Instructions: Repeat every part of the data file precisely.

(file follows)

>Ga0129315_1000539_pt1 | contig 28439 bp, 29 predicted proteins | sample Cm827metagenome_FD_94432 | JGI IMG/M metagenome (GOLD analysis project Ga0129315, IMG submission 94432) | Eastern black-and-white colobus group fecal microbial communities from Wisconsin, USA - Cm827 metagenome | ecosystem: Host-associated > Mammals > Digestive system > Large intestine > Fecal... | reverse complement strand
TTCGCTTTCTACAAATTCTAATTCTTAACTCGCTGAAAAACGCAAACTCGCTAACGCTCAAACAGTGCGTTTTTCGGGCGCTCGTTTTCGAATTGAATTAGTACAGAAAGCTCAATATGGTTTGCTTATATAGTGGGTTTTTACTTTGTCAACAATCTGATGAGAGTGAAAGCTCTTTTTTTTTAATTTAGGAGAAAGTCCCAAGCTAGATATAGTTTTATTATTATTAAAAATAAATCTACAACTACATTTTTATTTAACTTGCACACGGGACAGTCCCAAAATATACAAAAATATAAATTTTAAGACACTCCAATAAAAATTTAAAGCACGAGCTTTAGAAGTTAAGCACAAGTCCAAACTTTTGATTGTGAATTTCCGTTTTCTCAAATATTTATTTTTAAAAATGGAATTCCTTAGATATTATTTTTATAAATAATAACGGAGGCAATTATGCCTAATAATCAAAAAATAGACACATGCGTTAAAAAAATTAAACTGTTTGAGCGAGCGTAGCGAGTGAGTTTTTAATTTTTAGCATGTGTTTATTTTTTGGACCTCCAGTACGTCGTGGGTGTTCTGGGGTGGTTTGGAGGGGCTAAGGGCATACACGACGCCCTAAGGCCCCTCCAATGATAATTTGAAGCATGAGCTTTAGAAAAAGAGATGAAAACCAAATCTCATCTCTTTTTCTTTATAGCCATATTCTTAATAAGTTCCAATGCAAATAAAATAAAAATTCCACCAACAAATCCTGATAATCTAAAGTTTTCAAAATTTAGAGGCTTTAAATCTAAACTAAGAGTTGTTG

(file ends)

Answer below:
>Ga0129315_1000539_pt1 | contig 28439 bp, 29 predicted proteins | sample Cm827metagenome_FD_94432 | JGI IMG/M metagenome (GOLD analysis project Ga0129315, IMG submission 94432) | Eastern black-and-white colobus group fecal microbial communities from Wisconsin, USA - Cm827 metagenome | ecosystem: Host-associated > Mammals > Digestive system > Large intestine > Fecal... | reverse complement strand
TTCGCTTTCTACAAATTCTAATTCTTAACTCGCTGAAAAACGCAAACTCGCTAACGCTCAAACAGTGCGTTTTTCGGGCGCTCGTTTTCGAATTGAATTAGTACAGAAAGCTCAATATGGTTTGCTTATATAGTGGGTTTTTACTTTGTCAACAATCTGATGAGAGTGAAAGCTCTTTTTTTTTAATTTAGGAGAAAGTCCCAAGCTAGATATAGTTTTATTATTATTAAAAATAAATCTACAACTACATTTTTATTTAACTTGCACACGGGACAGTCCCAAAATATACAAAAATATAAATTTTAAGACACTCCAATAAAAATTTAAAGCACGAGCTTTAGAAGTTAAGCACAAGTCCAAACTTTTGATTGTGAATTTCCGTTTTCTCAAATATTTATTTTTAAAAATGGAATTCCTTAGATATTATTTTTATAAATAATAACGGAGGCAATTATGCCTAATAATCAAAAAATAGACACATGCGTTAAAAAAATTAAACTGTTTGAGCGAGCGTAGCGAGTGAGTTTTTAATTTTTAGCATGTGTTTATTTTTTGGACCTCCAGTACGTCGTGGGTGTTCTGGGGTGGTTTGGAGGGGCTAAGGGCATACACGACGCCCTAAGGCCCCTCCAATGATAATTTGAAGCATGAGCTTTAGAAAAAGAGATGAAAACCAAATCTCATCTCTTTTTCTTTATAGCCATATTCTTAATAAGTTCCAATGCAAATAAAATAAAAATTCCACCAACAAATCCTGATAATCTAAAGTTTTCAAAATTTAGAGGCTTTAAATCTAAACTAAGAGTTGTTG